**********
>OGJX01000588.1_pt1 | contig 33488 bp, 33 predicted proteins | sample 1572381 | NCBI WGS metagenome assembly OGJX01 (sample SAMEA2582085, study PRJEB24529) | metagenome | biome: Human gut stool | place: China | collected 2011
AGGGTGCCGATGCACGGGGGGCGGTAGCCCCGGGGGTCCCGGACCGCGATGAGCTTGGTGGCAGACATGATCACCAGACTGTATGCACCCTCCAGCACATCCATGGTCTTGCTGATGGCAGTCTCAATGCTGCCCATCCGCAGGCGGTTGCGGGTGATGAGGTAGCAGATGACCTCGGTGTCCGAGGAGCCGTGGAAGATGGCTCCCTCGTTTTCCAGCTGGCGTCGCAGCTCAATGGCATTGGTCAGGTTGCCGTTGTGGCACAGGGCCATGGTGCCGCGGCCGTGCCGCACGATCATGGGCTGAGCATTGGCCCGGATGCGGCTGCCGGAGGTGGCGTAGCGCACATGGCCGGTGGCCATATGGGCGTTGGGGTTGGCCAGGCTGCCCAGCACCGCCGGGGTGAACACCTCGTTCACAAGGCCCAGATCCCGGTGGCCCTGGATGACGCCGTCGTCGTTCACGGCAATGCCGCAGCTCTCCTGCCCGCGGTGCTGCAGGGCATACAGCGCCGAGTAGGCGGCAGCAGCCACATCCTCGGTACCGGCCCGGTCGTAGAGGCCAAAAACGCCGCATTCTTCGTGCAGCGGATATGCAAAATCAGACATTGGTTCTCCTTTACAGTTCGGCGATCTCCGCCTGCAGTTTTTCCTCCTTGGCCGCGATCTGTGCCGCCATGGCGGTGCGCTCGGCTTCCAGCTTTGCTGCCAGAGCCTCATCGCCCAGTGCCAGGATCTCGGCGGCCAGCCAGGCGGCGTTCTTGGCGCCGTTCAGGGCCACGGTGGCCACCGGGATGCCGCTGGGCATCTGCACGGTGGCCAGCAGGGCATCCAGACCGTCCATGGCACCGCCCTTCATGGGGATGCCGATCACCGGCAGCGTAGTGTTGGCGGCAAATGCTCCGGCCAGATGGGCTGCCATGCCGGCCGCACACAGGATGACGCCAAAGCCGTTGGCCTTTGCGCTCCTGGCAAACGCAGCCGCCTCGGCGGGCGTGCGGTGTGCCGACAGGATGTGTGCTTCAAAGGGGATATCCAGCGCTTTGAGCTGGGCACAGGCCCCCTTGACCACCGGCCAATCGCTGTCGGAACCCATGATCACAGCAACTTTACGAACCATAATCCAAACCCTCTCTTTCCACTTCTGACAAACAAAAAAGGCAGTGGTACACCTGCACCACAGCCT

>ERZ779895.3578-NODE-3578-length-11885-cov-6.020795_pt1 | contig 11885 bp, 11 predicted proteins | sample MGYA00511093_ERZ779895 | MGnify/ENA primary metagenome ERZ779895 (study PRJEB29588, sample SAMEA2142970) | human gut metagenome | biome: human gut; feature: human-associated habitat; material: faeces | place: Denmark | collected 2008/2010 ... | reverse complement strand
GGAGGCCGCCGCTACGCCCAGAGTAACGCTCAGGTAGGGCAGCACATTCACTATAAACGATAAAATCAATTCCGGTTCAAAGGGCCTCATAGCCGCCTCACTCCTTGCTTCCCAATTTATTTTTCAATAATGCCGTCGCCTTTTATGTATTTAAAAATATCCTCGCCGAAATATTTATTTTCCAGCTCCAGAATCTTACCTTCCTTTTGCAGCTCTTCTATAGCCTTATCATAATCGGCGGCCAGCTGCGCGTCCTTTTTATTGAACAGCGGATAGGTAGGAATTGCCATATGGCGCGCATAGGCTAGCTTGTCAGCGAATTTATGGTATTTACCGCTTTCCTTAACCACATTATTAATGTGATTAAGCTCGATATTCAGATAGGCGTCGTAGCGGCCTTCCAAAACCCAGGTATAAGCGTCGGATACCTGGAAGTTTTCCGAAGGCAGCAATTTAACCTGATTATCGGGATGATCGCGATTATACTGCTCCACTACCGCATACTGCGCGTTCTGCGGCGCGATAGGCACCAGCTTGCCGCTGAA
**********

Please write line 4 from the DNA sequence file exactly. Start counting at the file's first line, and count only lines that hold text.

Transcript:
GGAGGCCGCCGCTACGCCCAGAGTAACGCTCAGGTAGGGCAGCACATTCACTATAAACGATAAAATCAATTCCGGTTCAAAGGGCCTCATAGCCGCCTCACTCCTTGCTTCCCAATTTATTTTTCAATAATGCCGTCGCCTTTTATGTATTTAAAAATATCCTCGCCGAAATATTTATTTTCCAGCTCCAGAATCTTACCTTCCTTTTGCAGCTCTTCTATAGCCTTATCATAATCGGCGGCCAGCTGCGCGTCCTTTTTATTGAACAGCGGATAGGTAGGAATTGCCATATGGCGCGCATAGGCTAGCTTGTCAGCGAATTTATGGTATTTACCGCTTTCCTTAACCACATTATTAATGTGATTAAGCTCGATATTCAGATAGGCGTCGTAGCGGCCTTCCAAAACCCAGGTATAAGCGTCGGATACCTGGAAGTTTTCCGAAGGCAGCAATTTAACCTGATTATCGGGATGATCGCGATTATACTGCTCCACTACCGCATACTGCGCGTTCTGCGGCGCGATAGGCACCAGCTTGCCGCTGAA